Israeli court declines to rule on Netanyahu’s eligibility

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Israel’s Supreme Court on Thursday declined to weigh in on whether Prime Minister Benjamin Netanyahu can return to his post now that he has been indicted, postponing any ruling on his political future until after March elections.

A three-judge panel said the question of whether an indicted member of parliament can be tapped to form a government is important, but that it would be premature to decide the issue before the vote.

The court had been widely expected to delay any ruling. Judging Netanyahu ineligible would have triggered a major political crisis and exacerbated already strained ties between the government and the judiciary.

Netanyahu was indicted in November on charges of bribery, fraud and breach of trust. Israeli Cabinet members are required to resign if indicted, but the rule does not apply to the prime minister. He has continued serving as caretaker prime minister after failing to form a government after unprecedented back-to-back elections last year.

Netanyahu has dismissed the corruption cases against him as an “attempted coup” and warned against any judicial intervention, saying only the voters can choose the country’s leader.

There are no restrictions on Netanyahu running in the March 2 election — the third in less than a year. But the petition, filed by good government groups, contended that having a prime minister under indictment would constitute a conflict of interest. Others have argued that voters have the right to know before the election if Netanyahu is eligible to be prime minister.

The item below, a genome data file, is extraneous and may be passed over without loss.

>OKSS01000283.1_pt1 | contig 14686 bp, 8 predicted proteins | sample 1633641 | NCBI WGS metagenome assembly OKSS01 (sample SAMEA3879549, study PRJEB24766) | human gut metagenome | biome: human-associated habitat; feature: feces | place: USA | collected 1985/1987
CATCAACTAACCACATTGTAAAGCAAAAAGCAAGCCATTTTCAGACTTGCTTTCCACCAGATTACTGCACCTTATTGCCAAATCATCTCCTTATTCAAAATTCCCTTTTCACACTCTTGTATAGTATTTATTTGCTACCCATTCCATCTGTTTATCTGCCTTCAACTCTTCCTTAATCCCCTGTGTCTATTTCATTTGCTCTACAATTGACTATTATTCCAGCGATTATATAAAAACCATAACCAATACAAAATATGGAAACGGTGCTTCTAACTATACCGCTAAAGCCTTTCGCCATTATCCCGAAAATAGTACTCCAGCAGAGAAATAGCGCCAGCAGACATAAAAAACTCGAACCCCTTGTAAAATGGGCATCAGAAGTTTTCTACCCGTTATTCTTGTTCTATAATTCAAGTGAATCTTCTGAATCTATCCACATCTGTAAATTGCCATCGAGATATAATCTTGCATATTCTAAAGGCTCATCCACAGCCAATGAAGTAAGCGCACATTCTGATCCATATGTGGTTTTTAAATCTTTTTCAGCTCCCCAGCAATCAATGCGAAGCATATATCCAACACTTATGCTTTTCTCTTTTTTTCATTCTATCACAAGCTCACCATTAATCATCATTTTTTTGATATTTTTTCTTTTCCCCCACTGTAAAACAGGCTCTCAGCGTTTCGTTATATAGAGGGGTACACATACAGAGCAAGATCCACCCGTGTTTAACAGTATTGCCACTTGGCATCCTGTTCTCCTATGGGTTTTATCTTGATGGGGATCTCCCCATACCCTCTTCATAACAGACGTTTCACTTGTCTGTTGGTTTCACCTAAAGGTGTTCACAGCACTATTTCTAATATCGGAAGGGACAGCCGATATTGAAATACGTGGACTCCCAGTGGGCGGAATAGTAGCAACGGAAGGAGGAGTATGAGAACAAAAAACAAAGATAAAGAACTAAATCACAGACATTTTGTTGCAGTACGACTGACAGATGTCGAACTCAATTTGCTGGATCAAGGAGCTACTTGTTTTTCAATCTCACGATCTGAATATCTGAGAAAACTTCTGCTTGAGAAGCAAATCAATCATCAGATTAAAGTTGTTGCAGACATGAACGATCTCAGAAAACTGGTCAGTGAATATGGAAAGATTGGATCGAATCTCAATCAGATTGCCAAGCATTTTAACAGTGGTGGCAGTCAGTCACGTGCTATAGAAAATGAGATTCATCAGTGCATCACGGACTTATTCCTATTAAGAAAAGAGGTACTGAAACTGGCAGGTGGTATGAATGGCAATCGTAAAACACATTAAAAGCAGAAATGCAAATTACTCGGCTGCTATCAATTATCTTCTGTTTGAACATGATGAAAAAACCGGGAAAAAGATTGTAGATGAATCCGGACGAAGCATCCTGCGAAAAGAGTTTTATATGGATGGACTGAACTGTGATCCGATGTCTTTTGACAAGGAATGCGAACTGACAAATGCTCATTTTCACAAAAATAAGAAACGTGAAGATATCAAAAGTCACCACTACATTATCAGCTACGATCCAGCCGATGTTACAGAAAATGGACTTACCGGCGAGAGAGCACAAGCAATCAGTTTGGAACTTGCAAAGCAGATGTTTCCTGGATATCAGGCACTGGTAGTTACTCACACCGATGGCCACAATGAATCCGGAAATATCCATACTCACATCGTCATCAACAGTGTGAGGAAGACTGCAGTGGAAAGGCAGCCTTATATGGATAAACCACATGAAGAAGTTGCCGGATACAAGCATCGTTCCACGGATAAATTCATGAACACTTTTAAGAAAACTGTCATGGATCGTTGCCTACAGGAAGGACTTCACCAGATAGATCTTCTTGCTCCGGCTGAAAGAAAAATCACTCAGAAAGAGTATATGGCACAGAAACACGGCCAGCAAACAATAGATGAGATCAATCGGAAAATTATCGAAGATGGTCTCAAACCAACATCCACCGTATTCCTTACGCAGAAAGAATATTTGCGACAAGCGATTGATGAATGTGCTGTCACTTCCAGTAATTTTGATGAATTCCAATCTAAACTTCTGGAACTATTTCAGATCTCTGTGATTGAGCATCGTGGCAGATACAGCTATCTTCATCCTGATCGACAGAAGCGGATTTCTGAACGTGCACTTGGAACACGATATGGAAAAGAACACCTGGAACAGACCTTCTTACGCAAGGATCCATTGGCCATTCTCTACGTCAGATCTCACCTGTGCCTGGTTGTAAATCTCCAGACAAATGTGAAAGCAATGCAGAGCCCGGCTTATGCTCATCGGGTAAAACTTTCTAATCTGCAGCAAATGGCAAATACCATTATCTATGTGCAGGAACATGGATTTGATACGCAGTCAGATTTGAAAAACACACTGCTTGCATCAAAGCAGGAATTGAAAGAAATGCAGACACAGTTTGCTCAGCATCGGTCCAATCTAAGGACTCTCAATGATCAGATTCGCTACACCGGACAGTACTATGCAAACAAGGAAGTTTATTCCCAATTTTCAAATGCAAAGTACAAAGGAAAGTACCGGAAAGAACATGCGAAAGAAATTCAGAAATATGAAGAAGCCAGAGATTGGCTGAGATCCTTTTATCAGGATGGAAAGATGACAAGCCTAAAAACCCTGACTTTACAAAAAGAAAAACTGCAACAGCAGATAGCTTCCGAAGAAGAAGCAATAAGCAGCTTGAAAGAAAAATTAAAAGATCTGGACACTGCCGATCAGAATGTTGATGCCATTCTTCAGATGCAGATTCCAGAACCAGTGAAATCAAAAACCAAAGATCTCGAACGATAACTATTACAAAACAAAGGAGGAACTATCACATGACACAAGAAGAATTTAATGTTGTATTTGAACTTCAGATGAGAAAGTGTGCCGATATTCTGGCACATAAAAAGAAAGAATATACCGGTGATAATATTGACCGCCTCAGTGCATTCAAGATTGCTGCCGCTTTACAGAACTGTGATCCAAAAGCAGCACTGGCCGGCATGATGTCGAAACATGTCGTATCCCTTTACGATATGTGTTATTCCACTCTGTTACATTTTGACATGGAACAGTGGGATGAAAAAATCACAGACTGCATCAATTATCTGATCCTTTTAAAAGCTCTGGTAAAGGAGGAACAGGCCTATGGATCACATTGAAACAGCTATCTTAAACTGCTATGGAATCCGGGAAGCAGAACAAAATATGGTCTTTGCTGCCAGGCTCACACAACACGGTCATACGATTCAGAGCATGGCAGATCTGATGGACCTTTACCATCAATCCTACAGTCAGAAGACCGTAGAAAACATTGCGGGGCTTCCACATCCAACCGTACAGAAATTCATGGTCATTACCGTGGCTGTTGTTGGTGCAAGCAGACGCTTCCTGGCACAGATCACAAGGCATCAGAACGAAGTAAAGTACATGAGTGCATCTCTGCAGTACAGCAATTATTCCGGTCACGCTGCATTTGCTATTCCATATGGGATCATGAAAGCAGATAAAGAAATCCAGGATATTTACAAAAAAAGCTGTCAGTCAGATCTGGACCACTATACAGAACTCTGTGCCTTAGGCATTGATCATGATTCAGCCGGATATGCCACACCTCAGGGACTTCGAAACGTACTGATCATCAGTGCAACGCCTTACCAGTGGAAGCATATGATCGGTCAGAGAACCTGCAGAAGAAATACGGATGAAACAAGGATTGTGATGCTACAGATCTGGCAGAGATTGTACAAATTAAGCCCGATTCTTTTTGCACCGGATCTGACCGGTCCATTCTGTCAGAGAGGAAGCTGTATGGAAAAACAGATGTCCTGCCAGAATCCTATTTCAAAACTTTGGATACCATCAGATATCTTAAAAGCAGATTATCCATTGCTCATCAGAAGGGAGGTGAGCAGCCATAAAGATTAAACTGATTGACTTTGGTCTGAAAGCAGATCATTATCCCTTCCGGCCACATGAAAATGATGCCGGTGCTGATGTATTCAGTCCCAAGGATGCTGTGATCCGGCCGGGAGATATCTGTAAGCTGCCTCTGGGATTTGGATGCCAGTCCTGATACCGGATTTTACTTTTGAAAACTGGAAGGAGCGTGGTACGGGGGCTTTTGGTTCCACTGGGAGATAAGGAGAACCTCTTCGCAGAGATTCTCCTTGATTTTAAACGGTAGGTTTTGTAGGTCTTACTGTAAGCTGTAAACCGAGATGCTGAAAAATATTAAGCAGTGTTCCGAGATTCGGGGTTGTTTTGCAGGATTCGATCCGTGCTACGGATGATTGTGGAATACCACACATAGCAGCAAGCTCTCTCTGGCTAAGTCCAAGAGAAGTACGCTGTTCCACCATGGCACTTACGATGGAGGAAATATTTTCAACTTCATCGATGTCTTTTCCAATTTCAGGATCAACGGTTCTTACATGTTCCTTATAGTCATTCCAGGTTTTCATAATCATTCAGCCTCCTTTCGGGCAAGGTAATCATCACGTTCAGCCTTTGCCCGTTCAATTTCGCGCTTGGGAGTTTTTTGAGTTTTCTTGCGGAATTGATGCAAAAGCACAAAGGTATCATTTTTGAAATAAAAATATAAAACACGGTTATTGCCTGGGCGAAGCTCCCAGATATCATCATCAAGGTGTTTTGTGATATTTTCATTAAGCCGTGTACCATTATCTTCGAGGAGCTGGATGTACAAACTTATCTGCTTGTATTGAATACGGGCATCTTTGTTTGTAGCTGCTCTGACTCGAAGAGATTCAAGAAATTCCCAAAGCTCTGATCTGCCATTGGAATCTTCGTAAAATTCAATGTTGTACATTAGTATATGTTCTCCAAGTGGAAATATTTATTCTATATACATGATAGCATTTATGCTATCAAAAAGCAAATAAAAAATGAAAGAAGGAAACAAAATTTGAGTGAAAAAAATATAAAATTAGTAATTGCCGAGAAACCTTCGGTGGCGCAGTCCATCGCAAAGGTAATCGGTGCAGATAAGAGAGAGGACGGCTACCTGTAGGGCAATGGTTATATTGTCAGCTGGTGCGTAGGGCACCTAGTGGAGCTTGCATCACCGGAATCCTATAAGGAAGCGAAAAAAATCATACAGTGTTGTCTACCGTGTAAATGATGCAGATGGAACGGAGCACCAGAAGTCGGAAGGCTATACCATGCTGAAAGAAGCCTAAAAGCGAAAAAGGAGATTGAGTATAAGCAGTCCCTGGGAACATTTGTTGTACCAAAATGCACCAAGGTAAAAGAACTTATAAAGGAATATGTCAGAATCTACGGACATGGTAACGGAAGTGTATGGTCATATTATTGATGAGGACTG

The court said that the election campaign period is “a realm of uncertainty” and that it remains to be seen who the president will select to form a government after the March 2 vote. The judges said that in light of the “most sensitive and complicated period the state of Israel is in at this time,” it decided to “act with restraint and moderation” and dismiss the petition for the time being.

The court’s decision came the day after Netanyahu announced that he would seek immunity from prosecution, effectively delaying any trial until after a new government is formed.

Netanyahu hopes to win big in March and assemble a 61-seat majority in favor of immunity. But polls predict another split decision that would prolong the country’s political limbo.

September’s election left Netanyahu’s right-wing Likud party in a virtual tie with the centrist Blue and White, led by former army chief of staff Benny Gantz. Neither was able to assemble a majority with its natural allies, and efforts to form a unity government collapsed in large part because of Netanyahu’s legal woes.

Netanyahu, who was re-elected leader of the ruling Likud party last week, has long accused judicial and law enforcement officials of trying to drive him from office. His allies have issued stern warnings against what they call an “activist” court overstepping its authority and a few dozen pro-Netanyahu protesters convened outside the court in Jerusalem.

Netanyahu has been in power for more than a decade and is Israel’s longest-serving leader. He is also Israel’s first sitting prime minister to be charged with a crime. His predecessor, Ehud Olmert, was forced to resign a decade ago ahead of a corruption indictment that later sent him to prison for 16 months.

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